The reason he refuses to leave is food, said the flummoxed experts. Local towns have a bounty of bird feeders, outdoor grills and food-laden garbage cans.

“He hit the jackpot in Michigan City,” said Budd Veverka, a farmland game research biologist with the Indiana DNR. “The search for food dominates the life of a bear.”

Bears are omnivores, preferring nuts, berries and insects. But, in reality, they’ll eat pretty much anything, said Veverka. Scruffy ate a bug zapper in Michigan City, said a resident.

Scruffy’s constant forays into residential neighborhoods alarmed officials to the point where they tried to capture the bear and return him to northern Michigan.

Indiana wildlife officials, who had never dealt with a bear before, borrowed two traps from their counterparts in Michigan.

In July, they placed one of the metal, barrel-shaped traps at a Michigan City honey farm that had been visited by the animal.

During the earlier visit at Panos Farms, Scruffy knocked over six wooden boxes holding bee hives, dragged some of them inside woods 40 feet away, and ate eight pounds of honey.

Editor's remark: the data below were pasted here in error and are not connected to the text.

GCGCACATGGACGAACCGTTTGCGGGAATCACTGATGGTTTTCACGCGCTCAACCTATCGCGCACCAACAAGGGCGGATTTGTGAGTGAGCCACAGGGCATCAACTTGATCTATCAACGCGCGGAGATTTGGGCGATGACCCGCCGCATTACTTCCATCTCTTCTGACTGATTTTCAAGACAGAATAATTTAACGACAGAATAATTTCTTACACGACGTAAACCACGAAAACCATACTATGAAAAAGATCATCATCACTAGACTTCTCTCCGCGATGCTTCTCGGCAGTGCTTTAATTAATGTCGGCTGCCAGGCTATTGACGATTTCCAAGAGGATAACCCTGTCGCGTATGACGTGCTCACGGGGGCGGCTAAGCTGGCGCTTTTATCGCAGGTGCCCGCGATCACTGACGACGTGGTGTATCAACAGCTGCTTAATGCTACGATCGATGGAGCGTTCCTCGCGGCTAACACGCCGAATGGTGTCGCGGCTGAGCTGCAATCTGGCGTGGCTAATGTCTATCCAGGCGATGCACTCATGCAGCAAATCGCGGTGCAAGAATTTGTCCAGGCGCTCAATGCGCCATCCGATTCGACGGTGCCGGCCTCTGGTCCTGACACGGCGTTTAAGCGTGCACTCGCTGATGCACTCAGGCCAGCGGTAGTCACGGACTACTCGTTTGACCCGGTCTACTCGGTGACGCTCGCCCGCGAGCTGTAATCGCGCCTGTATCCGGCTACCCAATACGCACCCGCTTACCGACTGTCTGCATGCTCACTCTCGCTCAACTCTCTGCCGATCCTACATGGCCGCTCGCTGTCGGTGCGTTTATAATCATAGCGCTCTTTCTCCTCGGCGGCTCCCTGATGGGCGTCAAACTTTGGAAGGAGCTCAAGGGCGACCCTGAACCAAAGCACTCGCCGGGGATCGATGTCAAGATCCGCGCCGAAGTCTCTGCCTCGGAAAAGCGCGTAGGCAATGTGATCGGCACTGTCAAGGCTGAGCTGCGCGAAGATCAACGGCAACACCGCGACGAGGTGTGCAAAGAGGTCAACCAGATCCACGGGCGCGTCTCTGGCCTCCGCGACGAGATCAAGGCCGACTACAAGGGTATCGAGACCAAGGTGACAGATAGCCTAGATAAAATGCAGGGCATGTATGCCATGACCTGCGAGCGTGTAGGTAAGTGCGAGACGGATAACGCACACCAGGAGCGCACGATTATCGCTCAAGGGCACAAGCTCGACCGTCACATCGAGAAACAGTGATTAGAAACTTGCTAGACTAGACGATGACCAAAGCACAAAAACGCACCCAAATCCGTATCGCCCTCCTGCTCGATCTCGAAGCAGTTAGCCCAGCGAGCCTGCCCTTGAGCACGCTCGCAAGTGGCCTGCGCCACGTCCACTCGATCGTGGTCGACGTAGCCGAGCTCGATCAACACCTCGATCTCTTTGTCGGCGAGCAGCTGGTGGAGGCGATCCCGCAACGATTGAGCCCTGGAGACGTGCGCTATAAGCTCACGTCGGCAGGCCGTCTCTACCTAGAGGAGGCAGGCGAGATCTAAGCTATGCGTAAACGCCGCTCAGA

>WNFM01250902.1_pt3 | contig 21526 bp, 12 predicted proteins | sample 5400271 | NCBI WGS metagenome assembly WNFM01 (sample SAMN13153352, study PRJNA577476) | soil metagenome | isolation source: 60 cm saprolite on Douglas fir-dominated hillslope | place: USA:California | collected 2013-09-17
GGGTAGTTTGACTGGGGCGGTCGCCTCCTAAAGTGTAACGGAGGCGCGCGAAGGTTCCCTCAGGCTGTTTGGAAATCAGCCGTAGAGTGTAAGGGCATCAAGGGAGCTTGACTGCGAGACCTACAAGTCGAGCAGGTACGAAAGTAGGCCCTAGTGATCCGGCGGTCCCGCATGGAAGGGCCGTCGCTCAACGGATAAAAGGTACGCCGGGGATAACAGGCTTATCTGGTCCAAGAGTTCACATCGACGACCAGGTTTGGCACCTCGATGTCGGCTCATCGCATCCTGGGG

Officials loaded the trap with bacon, sardines, honey and marshmallows. Sure enough, Scruffy returned to the farm, entered the trap and ate the delicacies, but the trap failed to close.

“He went in, came right back out and left a thank-you note,” said Pete Livas, 61, whose wife owns the honey farm.

Scruffy then lay atop a nearby 8-foot-high pile of woodchips, said Livas.

Subsequent attempts to capture the bear around the region have netted only raccoons and possums.

In all, the bear has visited Panos Farms four times, said Livas. But instead of being frustrated, he has developed a fondness for his frequent guest.

Scruffy has been good for business, said Livas. His repeated visits, reported by the media, created publicity that has spurred sales.

In front of the farm, a no-trespassing sign is now accompanied by a placard that says the business’ honey is “bear approved.”

Even with 10,000 bears living among them, residents of Michigan’s Upper Peninsula can go their entire lives without seeing one.

Scruffy, by comparison, was spotted five times during two hours in Michigan City in July.

He was so ubiquitous that the governors of Michigan and Indiana joshed each other about him.

“We’ll take your jobs but we’re sending @bearindiana back,” Indiana Gov. Mike Pence tweeted in July.

“@bearindiana is welcome back,” tweeted back Gov. Rick Snyder. “He knows Michigan leads the Midwest in job creation.”

Road hazard

Sam Troxell nearly ran over Scruffy.

In July, Troxell’s friend said he had seen the bear in a neighborhood east of Michigan City. The next morning, Troxell looked for the animal as he drove through the neighborhood on his way to work.